Noah’s line in game seven: 12-17 FG, 24 points, 14 rebounds, two assists and six blocks (SIX BLOCKS?!!) in 41 minutes.
And with that, the Bulls were into round two.
Sidebar: Were the Nets disappointing this season or exactly what we thought they’d be?
After struggling early, the Nets climbed up to the No. 4 seed in the conference, turned Lopez into the premier offensive big man in the East, they got Deron Williams out of a year-and-a-half slump during the second half of the season, and they gave their fans something to cheer into early-May. It was the Nets best season since 2006, when Jason Kidd was in his prime and they advanced to the second round.
I wrote about the Nets twice in the off-season: first about their embarrassing advertising campaign; second in my preview of the Atlantic division where I predicted the Nets to finish fourth (if you’re curious, here’s part two of my Atlantic division preview). Yes, they finished much higher than fourth in their division. But keep in mind (a) Andrew Bynum‘s injury decimated the 76ers season on/off the court; (b) Rajon Rondo‘s injury set the C’s up for a low seed; and (c) If Derrick Rose is healthy, the Bulls are the No. 2 seed, pushing the Nets down in the standings. The Nets caught a lot of breaks, to say the least.
But at the end of the day, this was a disappointing season for Brooklyn because they should have won game seven. Lopez shouldn’t have allowed an injured Noah to outplay him in three of the final four games. Williams should have been too much for Hinrich/Robinson over the duration of the series. Joe Johnson should have shown up for more than just three of the seven games. But these things didn’t happen.
While the Nets are stuck with this expensive, aging nucleus, the rest of the eastern conference is either younger, better or both. The Nets are in the worst position a team can be in: they are too good to acquire lottery talent but not good enough to compete for rings. That is what’s disappointing, not the wins/losses of ’12-’13, but the inevitability that this will be the Brooklyn Nets for the next four years.
Chicago was supposed to enter the series with Miami tired and outmatched. That’s not what happened Monday and, if you think about it, why would it have been? The Bulls are coached up as well as any team in the Association, they almost never make a mistake on defense and they close out games as well as any anybody. With Hinrich scratched for game one, Tom Thibodeau used Robinson (career averages: 11.5 ppg, 2.5 rpg and 3.0 apg) and Belinelli (9.0 ppg, 1.8 rpg and 1.5 apg) for over forty minutes each against Miami, and the guards combined for 37 points, 10 rebounds and 10 assists.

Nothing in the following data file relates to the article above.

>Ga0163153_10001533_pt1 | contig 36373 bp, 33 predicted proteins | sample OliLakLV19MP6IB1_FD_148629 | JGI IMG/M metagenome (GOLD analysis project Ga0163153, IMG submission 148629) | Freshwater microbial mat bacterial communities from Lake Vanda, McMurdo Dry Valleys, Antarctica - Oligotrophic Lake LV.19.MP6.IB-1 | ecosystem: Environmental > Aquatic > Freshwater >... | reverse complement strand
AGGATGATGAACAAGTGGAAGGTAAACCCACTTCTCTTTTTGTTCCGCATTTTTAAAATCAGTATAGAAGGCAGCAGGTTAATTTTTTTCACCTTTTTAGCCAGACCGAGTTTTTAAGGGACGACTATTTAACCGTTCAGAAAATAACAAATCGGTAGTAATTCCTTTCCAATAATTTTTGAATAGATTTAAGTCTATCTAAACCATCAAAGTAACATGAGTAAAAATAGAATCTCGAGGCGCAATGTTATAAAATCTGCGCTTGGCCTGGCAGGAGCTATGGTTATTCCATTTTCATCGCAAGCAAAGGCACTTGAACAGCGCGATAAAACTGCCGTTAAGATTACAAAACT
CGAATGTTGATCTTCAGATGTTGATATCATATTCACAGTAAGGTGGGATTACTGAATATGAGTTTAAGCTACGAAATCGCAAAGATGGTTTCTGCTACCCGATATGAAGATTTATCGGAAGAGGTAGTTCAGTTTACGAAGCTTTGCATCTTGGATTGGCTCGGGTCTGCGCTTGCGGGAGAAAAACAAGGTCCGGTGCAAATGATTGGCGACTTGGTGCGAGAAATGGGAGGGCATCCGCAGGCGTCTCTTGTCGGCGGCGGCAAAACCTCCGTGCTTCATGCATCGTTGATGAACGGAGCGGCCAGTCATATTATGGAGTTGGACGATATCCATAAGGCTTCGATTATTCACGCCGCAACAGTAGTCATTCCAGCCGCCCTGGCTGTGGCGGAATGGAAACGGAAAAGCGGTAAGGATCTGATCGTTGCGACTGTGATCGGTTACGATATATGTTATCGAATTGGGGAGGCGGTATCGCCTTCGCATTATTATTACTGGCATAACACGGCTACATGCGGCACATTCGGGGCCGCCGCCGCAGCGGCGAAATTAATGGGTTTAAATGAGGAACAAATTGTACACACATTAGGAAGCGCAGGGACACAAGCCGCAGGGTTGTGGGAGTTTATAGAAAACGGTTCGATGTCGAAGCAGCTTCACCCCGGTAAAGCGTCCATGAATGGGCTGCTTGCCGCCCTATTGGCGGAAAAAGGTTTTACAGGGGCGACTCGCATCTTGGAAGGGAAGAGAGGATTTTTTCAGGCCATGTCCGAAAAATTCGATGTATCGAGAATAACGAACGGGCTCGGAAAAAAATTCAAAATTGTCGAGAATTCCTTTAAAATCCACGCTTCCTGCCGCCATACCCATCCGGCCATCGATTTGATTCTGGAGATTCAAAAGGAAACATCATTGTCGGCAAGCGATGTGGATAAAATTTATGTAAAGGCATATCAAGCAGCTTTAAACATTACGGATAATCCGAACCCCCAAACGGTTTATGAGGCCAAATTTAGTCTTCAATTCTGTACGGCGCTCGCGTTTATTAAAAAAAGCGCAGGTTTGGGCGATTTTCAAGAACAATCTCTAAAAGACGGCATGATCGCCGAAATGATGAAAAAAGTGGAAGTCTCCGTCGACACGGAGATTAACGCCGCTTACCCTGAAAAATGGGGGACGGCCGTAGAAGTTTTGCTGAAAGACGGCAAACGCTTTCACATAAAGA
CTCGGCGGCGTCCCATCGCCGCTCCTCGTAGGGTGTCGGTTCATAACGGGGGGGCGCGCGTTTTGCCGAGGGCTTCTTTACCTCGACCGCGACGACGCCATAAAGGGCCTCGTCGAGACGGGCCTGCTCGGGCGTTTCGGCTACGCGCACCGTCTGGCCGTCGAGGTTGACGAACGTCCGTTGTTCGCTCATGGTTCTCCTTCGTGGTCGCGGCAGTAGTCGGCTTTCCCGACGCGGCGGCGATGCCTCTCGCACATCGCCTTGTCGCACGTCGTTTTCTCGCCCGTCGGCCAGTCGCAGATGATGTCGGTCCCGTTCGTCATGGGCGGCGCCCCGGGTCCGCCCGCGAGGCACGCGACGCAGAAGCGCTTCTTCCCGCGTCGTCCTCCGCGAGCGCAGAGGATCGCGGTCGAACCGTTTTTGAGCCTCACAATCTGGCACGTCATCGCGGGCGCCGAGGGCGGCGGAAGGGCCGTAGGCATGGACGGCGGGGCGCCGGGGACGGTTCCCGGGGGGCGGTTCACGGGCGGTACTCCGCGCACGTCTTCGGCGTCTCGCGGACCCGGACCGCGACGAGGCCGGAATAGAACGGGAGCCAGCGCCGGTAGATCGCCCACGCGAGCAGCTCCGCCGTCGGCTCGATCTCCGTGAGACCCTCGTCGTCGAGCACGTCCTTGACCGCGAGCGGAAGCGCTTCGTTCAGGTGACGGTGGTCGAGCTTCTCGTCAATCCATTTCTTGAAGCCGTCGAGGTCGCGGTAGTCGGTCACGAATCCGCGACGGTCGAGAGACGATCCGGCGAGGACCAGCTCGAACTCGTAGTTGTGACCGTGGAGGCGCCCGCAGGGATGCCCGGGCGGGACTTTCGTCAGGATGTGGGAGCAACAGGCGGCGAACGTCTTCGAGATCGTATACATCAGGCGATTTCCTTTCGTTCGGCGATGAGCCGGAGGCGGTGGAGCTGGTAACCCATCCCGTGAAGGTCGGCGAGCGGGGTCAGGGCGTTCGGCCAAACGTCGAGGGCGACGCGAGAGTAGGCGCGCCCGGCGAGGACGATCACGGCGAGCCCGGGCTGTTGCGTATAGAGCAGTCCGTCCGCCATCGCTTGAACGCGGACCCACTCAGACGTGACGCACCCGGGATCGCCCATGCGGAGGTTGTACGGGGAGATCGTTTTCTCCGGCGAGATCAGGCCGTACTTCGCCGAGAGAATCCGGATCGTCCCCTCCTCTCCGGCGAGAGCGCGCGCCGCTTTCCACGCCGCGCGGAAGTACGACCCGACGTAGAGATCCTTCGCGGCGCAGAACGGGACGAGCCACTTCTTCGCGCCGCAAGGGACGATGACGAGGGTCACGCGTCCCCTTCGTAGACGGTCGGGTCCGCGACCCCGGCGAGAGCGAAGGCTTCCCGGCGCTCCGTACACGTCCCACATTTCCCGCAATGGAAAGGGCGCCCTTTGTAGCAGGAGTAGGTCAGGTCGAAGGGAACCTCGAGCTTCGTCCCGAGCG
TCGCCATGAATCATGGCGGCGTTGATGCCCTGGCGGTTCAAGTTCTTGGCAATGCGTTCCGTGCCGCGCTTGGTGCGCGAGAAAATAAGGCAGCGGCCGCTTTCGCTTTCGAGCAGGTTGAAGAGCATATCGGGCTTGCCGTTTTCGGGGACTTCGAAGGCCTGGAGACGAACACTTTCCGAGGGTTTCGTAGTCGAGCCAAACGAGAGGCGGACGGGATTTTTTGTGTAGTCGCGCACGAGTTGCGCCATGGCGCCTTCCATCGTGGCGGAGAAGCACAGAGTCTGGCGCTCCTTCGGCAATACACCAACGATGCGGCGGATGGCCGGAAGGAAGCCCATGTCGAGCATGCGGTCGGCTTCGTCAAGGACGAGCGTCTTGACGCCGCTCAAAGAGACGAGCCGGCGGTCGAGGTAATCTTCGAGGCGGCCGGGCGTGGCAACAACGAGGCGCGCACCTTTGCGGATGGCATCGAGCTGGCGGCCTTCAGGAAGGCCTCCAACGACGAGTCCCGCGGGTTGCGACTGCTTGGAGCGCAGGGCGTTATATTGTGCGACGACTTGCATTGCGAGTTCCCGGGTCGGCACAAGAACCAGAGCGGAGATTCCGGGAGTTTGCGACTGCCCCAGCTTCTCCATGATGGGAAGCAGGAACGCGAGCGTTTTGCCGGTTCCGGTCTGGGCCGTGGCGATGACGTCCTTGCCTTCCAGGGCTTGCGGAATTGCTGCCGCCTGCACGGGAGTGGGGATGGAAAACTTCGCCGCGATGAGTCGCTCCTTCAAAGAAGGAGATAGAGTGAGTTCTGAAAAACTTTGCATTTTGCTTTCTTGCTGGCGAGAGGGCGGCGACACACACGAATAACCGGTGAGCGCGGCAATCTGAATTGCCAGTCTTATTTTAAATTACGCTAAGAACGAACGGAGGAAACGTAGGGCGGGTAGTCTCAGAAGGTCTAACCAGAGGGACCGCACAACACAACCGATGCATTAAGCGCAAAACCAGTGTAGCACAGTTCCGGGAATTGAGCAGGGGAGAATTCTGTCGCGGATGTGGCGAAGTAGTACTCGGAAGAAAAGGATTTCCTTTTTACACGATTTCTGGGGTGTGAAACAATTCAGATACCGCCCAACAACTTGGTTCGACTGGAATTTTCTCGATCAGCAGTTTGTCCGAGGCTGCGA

Butler, Boozer and Gibson held down the forward spots for most of the game, more than making up for Luol Deng‘s absence. Butler did an amazing job with LeBron James and scored 21 points, while Boozer (25:24) and Gibson (24:43) split time and came up with 18 points and 11 rebounds.
Noah added 13-11-4 while going perfect from the charity stripe, and his defensive energy was intoxicating. He also made this play.
As the team gets set to play game two Wednesday, Noah and the Bulls are well aware that every night is only going to get harder. Most nights Miami isn’t going to shoot as poorly as they did in game one; LeBron is going to have nights in this series where it seems like there isn’t anything that can slow him down; and yes, eventually, playing seven guys while the roster is fragmented by injury and sickness will cost the Bulls their legs.
Noah and the Bulls also are dealing with the off the court issues surrounding Rose. Look, everyone has an opinion on whether or not he should be out there. As far as I see it, until Rose is ready to play, the only opinion of Rose that matters is that of his teammates. You want to know what Noah thinks about the scrutiny his teammate and friend is getting? He thinks it’s stupid.
“Everybody who hasn’t been in that situation before should really shut up,” Noah said. “It’s unfair to him and his team. We’re fighting. It’s crazy to me. He’s tough as nails. He doesn’t let anything affect him.”
That’s what matters. If Rose isn’t playing, then he isn’t playing; Noah understands that it is his job as the leader of this team to deflect any negative energy away from the team. He also states clearly the current mantra of the Bulls: they are fighting. They play hard, smart and physical basketball. It isn’t pretty and it doesn’t have to be. And that’s Noah. Nothing about him is pretty, and that works. In a series where Miami is expected to win every game, Noah and the Bulls have the potential to steal more than just game one from the Heat, if they fight for it.